Mgr Marcuzzo, vicaire patriarcal et évêque auxiliaire du patriarcat latin d’Israël.
Msgr Marcuzzo, Latin Patriarchal Vicar for Israel, Auxiliary Bishop

Holy Land

“Exercising mercy and demanding justice belong together”

The Holy Doors in Bethlehem and Nazareth will soon be opened – Auxiliary Bishop Marcuzzo from Nazareth emphasizes the role forgiveness in the Holy Land as also having political dimensions

“The Holy Year of Mercy is very important for the Holy Land. It has spiritual, but also social and political dimensions,” Auxiliary Bishop Giacinto-Boulos Marcuzzo of the Latin Patriarchate and patriarchal vicar for Israel, emphasized. In an interview with the international Catholic charity Aid to the Church in Need (ACN), the bishop, who resides in Nazareth (Israel), explained that the Year of Mercy proclaimed by Pope Francis should transform both the individual Christian as well as the Christian community.

According to Auxiliary Bishop Marcuzzo, both belong together. “This year is an opportunity to grow in the faith and active love. Mercy is exercising love in difficult situations. The circumstances of the Holy Land, however, are such that the individual faithful Christian is called upon to make a heroic testimony of love.” According to Bishop Marcuzzo, the most important outcome of the Holy Year for the individual would be the rediscovery of the sacrament of penance. “To begin with, I am hoping for a more mature, more conscious and more adult return to the sacrament of confession. This is above all a matter of the individual, but it does also have a social dimension. Because people who are willing to change their ways are also willing to do things for others. We hope that this will lead to more solidarity and selflessness. A Christian has to prove himself to be stronger than the brother of the brother. This is true for the relationships of Christians among each other, but also for associations with members of other religions, whether they are Muslims, Jews or Druze. You have to accept the other in his otherness.”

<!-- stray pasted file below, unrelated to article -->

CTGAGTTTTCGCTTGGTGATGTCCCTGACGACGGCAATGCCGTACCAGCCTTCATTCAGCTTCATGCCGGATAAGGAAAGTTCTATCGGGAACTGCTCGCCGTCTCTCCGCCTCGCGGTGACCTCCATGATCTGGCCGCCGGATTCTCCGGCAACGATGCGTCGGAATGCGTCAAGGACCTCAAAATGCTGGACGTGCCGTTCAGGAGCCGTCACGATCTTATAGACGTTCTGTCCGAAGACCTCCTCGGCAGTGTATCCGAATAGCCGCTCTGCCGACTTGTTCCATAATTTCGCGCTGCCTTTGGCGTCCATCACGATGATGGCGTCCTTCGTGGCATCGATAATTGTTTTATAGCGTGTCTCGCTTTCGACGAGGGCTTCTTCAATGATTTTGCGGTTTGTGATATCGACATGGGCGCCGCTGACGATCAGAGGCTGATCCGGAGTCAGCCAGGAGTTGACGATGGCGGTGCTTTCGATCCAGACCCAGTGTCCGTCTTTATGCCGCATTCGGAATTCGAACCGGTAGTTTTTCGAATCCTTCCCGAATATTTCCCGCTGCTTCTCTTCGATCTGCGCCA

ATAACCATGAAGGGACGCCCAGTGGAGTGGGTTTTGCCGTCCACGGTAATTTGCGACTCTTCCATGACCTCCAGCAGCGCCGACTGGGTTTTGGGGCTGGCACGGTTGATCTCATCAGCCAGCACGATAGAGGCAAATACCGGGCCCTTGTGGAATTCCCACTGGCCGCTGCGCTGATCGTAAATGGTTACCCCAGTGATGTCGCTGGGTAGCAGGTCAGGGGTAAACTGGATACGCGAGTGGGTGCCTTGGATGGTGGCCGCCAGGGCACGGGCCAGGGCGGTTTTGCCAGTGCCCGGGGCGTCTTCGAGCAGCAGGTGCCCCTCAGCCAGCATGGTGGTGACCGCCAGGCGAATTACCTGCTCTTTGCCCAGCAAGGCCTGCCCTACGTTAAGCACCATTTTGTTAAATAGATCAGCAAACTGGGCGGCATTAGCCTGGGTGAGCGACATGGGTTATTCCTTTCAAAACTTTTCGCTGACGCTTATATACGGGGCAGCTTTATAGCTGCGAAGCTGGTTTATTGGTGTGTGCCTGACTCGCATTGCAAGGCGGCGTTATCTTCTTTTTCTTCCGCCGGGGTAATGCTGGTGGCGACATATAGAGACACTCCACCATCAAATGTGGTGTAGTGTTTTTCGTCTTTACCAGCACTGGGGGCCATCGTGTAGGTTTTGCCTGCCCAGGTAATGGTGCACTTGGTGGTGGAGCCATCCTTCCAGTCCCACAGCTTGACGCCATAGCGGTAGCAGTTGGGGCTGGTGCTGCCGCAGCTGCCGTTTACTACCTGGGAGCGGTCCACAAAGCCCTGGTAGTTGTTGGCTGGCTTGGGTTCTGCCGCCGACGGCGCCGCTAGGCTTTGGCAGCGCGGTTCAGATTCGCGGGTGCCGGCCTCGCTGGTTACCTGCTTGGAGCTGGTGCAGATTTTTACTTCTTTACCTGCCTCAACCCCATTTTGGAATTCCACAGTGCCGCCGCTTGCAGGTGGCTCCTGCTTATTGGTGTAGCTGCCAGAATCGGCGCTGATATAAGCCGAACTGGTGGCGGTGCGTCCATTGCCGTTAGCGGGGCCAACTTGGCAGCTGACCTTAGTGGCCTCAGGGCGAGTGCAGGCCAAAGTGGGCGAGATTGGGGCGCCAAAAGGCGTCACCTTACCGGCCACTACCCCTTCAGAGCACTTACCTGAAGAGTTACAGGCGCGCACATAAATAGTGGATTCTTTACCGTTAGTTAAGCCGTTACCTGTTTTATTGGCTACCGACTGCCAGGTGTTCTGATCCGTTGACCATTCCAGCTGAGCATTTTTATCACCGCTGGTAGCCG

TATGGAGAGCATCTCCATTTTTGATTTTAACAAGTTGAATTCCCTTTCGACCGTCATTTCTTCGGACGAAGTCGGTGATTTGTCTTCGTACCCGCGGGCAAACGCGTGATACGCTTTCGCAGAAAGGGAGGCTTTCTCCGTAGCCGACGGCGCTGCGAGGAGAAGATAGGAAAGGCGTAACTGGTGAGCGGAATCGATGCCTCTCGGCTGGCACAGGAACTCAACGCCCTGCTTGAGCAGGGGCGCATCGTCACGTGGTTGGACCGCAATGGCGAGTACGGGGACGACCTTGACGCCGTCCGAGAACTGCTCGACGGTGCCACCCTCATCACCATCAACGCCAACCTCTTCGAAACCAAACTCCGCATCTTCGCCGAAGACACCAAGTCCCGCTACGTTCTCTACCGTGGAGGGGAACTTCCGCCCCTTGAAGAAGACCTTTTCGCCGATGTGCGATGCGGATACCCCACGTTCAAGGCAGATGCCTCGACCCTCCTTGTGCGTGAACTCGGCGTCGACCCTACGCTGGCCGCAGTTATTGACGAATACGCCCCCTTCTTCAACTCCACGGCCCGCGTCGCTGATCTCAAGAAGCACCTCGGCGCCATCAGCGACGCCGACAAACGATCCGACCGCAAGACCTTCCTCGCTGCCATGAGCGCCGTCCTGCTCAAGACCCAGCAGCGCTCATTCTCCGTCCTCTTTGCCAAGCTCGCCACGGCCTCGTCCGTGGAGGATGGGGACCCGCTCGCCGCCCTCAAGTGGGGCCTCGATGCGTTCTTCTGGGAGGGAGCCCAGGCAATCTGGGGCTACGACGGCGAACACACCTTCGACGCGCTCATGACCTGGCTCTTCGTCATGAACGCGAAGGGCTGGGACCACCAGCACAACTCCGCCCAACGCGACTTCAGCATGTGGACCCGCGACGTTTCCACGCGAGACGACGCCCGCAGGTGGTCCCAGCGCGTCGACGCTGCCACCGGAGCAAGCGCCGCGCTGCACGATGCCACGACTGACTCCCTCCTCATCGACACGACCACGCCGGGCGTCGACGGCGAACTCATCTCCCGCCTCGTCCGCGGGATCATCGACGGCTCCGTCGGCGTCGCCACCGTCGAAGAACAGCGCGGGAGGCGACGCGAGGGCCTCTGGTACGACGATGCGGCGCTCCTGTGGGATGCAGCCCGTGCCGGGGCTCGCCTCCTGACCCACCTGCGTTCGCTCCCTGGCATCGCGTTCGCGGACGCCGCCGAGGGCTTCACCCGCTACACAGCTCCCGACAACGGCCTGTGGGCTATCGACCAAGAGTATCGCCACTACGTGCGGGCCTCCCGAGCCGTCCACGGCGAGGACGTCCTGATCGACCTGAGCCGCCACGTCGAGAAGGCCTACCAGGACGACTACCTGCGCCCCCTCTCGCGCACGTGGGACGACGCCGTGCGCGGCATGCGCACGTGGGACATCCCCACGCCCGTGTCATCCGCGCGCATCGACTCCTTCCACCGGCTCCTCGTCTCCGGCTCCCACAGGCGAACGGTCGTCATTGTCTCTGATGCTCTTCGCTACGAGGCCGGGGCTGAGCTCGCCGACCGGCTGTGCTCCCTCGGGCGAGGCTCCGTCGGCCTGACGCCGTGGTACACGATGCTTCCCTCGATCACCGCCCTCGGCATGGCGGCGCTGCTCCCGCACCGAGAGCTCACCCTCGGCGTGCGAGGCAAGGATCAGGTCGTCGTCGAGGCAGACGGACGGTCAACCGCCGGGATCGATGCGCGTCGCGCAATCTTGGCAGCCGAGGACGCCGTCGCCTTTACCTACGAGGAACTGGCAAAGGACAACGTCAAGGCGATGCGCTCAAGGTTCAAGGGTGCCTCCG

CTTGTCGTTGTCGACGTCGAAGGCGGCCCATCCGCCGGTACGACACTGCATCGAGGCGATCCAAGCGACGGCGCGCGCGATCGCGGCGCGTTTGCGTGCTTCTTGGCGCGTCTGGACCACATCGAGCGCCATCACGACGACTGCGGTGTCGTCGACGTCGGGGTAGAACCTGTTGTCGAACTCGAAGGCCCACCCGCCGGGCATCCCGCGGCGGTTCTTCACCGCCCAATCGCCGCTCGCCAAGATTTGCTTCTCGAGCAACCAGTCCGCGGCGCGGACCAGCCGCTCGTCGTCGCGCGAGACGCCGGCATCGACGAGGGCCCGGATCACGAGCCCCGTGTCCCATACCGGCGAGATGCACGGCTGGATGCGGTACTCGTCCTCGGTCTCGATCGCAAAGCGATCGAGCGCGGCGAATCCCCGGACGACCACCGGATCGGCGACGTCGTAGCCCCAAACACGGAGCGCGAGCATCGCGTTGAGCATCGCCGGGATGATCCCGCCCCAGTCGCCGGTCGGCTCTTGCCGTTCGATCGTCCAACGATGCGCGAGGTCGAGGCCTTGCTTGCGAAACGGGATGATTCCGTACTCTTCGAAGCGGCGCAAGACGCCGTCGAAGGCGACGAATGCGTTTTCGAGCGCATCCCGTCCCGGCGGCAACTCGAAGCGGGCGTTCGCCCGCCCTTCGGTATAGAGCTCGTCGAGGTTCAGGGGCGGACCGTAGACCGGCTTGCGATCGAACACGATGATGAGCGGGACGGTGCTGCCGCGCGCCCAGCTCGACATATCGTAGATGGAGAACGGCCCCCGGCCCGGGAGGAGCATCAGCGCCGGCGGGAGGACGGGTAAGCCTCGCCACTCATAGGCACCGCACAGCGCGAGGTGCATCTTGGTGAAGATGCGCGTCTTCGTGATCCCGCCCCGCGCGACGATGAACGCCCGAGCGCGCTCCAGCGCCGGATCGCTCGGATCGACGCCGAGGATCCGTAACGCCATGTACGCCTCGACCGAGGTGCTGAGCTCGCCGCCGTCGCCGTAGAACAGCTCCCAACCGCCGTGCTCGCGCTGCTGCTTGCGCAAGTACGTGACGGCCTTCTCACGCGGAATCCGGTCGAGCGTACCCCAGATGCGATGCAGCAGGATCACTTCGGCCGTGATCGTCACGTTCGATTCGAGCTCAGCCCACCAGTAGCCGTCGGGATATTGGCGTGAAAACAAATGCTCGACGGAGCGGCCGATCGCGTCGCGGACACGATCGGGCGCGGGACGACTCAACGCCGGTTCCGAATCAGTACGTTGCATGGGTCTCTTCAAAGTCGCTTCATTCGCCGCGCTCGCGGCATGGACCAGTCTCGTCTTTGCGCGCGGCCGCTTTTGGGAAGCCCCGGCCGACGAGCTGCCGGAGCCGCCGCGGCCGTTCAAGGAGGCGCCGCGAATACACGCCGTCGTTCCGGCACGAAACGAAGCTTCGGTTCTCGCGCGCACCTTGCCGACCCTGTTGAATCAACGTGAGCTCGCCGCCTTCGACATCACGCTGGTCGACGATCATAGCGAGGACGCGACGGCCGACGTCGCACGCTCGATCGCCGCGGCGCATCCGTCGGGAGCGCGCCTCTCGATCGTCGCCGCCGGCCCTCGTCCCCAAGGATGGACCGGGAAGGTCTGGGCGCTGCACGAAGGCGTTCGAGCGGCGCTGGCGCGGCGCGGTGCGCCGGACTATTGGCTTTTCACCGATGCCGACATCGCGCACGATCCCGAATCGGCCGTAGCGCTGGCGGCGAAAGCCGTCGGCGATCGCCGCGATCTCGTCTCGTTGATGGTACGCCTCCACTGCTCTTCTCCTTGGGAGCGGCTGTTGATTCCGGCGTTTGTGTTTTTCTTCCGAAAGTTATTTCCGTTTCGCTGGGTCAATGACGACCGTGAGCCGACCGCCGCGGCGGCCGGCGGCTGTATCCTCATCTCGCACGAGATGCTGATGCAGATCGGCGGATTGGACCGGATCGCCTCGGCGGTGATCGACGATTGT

The church does not ask of us to be

merciful but stop calling for justiceProject trip of Agnieszka Dzieduszycka and Ilona Budzbon


The auxiliary bishop highlighted a decisive aspect of mercy is the willingness to bestow forgiveness. In light of the Israeli-Palestinian conflict, of course, the discourse on forgiveness is a special challenge for the primarily Palestinian Christians of the Holy Land. “At the moment, the people are asking me how they can live mercy and forgiveness following such great injustices as those caused by the wars and the violence they experience. There is no easy answer. But one thing is clear, we cannot on the one hand exercise mercy and stop demanding justice. We have to bring them into sync with each other. The church does not ask of us to be merciful but stop calling for justice.” Bishop Marcuzzo mentioned examples from other contexts. “Of course, for us Christians, Jesus Christ is the quintessential example of how this is done. But he was also followed by people who tried to bring mercy and justice into sync. I believe that within his context Gandhi, for example, was the perfect example of this way of living. We can also let this inspire us as Christians in the Holy Land.”

The Holy Door will be opened in Bethlehem on the 24th, in Nazareth on the 27th of December.


By Oliver Maksan, ACN International,          

Adapted by Amanda Bridget Griffin, ACN Canada

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